Easter Eggs Don’t Have to be Plastic! Here are 14 Eco-Friendly DIY Options

Chalkboard Easter Egg

Plastic Easter eggs are SO toxic for the environment. Fortunately, there are tons of eco-friendly options that you can DIY!

I like to use my stuff over and over, so tbh, I hated plastic Easter eggs even before I became more environmentally aware. They’re so delicate! If a two-year-old can crack something just by stepping on it, then clearly that thing does not have a place in MY house.

And yet my kids have always had a bounty of Easter eggs for backyard egg hunts and decorating and displaying and hiding tiny treats inside, because I am obsessed with DIY Easter eggs. Every year, I can’t stop myself from making a few more of my favorites, AND finding a couple more new handmade egg projects to try.

Here are my favorites!

Papier Mache Eggs

Eco-Friendly Easter Crafts

This is my ABSOLUTE favorite Easter egg to make, although it’s also the most time-consuming. But it’s SUPER eco-friendly and a really cool plastic egg dupe. Like, you can hide an entire Hot Wheels car in there!

Easter Egg Stuffies

Easter egg stuffies
Easter egg stuffie image via Living on the Crafty Side of Life

These egg stuffies are the cutest, and I love how easy they are to customize via fabric. You could make them fancy with floral pastel prints, or absolutely thrill a kid by using novelty prints of their favorite characters. To make them in a variety of sizes, just resize the pattern before you print it!

Woodburned Eggs with Watercolor Paint

Wood Burned and Stained Easter Eggs

This is a surprisingly kid-friendly project that’s adaptable to whatever time and effort you want to put into it. A kid who can hold a pencil can be taught to safely use a woodburner, as the adorable egg on the left shows. But if you’d rather keep burny bits in adult hands, you can do the woodburning and then let the kids paint your masterpiece with watercolor paints. The egg in the middle shows just how intricate a woodburned design can be–imagine if I’d then been brave enough to watercolor it!

Book Page Decoupaged Eggs

book page decoupaged eggs image via Stone Gable

If the idea of using a blown-out real egg gives you the squick, just use any old egg form. This would actually be a great way to reuse a cracked plastic egg!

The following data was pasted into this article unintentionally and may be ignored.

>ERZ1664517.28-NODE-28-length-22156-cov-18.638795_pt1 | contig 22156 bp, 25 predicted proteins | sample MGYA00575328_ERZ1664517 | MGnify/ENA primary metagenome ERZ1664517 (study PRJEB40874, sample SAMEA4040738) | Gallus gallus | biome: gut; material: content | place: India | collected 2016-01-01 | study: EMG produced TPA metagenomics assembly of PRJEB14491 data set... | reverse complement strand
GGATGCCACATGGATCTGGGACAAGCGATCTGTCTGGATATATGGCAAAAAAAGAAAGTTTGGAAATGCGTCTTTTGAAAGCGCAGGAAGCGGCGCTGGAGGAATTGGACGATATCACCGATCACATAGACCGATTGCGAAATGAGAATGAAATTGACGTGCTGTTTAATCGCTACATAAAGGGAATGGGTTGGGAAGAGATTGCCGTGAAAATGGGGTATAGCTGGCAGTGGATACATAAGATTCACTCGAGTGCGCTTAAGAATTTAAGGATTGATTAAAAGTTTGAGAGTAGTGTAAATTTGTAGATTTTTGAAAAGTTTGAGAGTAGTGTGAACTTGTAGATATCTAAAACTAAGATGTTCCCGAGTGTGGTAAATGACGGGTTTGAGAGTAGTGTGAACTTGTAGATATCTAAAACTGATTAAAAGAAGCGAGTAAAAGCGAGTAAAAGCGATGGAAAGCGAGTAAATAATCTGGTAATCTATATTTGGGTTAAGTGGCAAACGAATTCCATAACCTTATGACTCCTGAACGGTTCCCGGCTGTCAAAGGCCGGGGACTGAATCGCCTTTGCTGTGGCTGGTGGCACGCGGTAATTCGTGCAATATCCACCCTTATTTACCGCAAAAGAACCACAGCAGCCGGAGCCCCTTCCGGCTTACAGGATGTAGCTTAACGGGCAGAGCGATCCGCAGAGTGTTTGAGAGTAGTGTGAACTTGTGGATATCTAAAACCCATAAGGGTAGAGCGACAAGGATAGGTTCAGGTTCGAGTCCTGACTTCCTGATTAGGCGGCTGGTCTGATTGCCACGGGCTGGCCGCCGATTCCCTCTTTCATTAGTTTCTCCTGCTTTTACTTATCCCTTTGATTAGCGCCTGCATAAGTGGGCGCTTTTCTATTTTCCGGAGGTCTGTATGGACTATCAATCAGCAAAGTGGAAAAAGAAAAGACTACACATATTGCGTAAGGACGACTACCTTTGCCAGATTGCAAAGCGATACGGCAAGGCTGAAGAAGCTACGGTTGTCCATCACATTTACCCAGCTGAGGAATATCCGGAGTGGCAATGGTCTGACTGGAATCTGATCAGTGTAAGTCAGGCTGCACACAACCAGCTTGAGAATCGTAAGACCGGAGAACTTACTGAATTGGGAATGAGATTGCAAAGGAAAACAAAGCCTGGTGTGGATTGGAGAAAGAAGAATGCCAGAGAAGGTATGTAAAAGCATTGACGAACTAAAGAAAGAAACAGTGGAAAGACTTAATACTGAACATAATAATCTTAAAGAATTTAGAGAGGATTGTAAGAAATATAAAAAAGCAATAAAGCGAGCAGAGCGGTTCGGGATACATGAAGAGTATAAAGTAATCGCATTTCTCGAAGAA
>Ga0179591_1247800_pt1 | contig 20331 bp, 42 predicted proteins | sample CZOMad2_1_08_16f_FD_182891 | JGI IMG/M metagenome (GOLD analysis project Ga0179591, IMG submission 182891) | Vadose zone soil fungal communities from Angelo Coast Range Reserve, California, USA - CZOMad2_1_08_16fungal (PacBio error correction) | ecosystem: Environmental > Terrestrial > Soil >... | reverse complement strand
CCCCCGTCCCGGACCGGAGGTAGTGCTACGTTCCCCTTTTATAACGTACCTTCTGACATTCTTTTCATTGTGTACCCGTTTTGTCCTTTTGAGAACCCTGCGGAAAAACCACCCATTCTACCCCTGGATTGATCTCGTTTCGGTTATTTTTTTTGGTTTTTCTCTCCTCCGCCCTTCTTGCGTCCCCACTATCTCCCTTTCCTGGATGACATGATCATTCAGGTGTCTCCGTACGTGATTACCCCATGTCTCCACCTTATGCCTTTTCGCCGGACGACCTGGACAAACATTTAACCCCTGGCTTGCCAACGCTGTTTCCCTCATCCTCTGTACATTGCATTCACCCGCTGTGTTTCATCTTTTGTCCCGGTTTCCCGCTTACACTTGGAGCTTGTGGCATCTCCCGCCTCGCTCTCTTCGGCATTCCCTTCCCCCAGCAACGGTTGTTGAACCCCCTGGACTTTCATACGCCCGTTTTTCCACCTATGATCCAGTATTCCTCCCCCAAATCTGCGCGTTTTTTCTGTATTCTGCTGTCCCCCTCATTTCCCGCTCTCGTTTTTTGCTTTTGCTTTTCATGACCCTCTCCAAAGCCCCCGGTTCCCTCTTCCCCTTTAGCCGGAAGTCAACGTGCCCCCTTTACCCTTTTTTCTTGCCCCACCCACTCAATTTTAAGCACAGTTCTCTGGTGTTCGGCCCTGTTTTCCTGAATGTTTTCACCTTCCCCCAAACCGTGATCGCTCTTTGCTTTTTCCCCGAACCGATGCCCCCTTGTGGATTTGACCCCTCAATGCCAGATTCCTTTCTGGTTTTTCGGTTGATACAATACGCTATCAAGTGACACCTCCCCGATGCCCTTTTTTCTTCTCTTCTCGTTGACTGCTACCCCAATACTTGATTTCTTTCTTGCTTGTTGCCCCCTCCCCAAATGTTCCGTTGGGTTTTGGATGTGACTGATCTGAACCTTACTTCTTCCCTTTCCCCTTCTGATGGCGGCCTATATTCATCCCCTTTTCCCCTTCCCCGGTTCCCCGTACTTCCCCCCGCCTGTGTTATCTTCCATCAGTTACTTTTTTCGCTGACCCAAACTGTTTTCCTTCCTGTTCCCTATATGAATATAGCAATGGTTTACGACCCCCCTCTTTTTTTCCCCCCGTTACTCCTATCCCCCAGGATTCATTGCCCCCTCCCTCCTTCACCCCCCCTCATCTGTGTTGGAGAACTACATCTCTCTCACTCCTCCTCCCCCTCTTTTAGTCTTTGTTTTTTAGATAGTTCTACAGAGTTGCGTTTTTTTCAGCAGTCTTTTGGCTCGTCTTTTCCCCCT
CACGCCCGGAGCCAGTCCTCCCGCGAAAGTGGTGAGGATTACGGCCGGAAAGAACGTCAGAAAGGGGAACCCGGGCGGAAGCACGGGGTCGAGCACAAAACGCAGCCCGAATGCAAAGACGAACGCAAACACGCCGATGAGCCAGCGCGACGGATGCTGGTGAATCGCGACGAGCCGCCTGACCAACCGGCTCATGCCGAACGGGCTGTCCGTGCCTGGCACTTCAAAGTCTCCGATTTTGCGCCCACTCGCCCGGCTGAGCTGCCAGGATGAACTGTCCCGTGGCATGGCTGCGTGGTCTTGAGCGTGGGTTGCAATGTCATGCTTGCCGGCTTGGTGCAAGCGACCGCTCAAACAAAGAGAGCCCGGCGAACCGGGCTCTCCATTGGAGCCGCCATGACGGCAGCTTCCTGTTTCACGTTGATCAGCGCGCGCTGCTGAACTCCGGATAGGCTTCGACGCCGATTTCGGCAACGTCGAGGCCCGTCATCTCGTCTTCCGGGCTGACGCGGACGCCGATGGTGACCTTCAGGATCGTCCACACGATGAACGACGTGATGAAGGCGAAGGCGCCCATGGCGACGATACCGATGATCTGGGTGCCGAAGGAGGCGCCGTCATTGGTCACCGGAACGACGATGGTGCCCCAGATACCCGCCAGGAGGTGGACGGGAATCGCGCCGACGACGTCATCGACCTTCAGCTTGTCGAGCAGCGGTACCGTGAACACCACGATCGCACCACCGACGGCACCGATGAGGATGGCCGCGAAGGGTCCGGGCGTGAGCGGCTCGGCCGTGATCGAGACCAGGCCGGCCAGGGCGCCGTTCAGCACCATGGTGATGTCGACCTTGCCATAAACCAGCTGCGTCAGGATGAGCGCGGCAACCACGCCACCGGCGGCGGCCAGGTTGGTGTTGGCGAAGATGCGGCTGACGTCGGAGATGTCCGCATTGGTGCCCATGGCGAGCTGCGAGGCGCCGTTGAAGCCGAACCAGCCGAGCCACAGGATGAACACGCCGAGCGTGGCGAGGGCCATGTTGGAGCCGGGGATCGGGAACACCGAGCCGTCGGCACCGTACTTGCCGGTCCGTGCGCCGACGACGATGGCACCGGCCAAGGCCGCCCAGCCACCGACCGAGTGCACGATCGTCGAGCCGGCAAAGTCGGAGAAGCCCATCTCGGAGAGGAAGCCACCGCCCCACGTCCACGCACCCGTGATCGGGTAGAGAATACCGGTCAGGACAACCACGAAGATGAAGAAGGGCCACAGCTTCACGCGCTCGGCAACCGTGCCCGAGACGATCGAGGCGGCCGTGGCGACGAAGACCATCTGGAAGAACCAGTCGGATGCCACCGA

Embroidered Felt Eggs

These embroidered eggs were an early quarantine project, and I love them! Even little kids can push a blunt needle threaded with embroidery floss through felt, and even novice sewists can create cute patterns. But if you love to embroider, I would LOVE to see what kind of decorations you could do! Because felt is on the stiff side, these eggs hold their egg-shape even after you’ve popped a treat inside.

Fillable Fabric Eggs

fillable fabric Easter egg via Thimble Therapy

If you’ve got quilting cotton instead of felt, you can still sew eggs with pockets with just a few additional steps. I like that this tutorial includes a bit of batting; I think it helps the egg hold its shape even with a treat inside.

Sugar Eggs

sugar egg image via Premeditated Leftovers

These eggs are SO FANCY! You can make the basic egg form and the royal icing decorations even if you’re not the best food crafter. But if you ARE the best food crafter, I can’t wait to see all the beautiful details you’ll add!

Felted Wool Easter Eggs

felted wool Easter egg tutorial

The secret ingredient of this project is wool roving that’s already dyed beautiful colors! Even very little kids can have a lovely time mashing wet roving over an egg form in warm, soapy water (it’s a delightful way to spend a nice afternoon outdoors!), but more finicky crafters can felt all kinds of nice details onto their eggs.


LEGO eggs via Little Bins Little Hands

Okay, I know that LEGOs aren’t eco-friendly… but don’t you already have some kicking around? Reusing stuff you already own IS eco-friendly!

Chalkboard Egg

Chalkboard Easter Egg

If your kids are beyond obsessed with decorating Easter eggs, then a few chalkboard eggs will save you! Paint some wooden eggs with chalkboard paint, then give the kids chalk pastels and a wet dishrag. My kids LOVED this activity! If you ever make the perfect chalk decoration and decide that you want to keep it forever, spray the egg with polyurethane sealant. I wish I’d done that with the egg in the above pic!

Baking Soda Clay Eggs

baking soda clay eggs via Mama Papa Bubba

DIY Baking soda clay is the perfect medium for these eggs, because it dries so nice and white. That makes it perfectly paintable!

Tissue Paper Decoupaged Eggs

These can be a little fiddly and a LOT messy, but buying pre-cut squares of tissue paper makes for a good shortcut. The color tends to bleed, so do not forget a final coat of sealant!

Cement Eggs

cement Easter eggs via Camille Styles

I was so impressed the first time I made these eggs–they really do come out perfectly! I do think they need more embellishment, though, like the gold paint in the above image. Or maybe I just have to have all my Easter eggs as gaudy as possible…

Watercolor Stained Wooden Eggs

watercolor stained eggs

For this project you need wooden eggs, liquid watercolors, and a plastic sandwich baggie. If you let your little kids experiment with color mixing then, yes, most of your eggs will be as brown as mine are in this photo, but hey–sometimes eggs are brown! Also, you can secretly collage or paint on top of them later.

Do YOU have a favorite eco-friendly artificial Easter egg craft? Tell us about it in the Comments!

Leave a Comment

Your email address will not be published. Required fields are marked *

Scroll to Top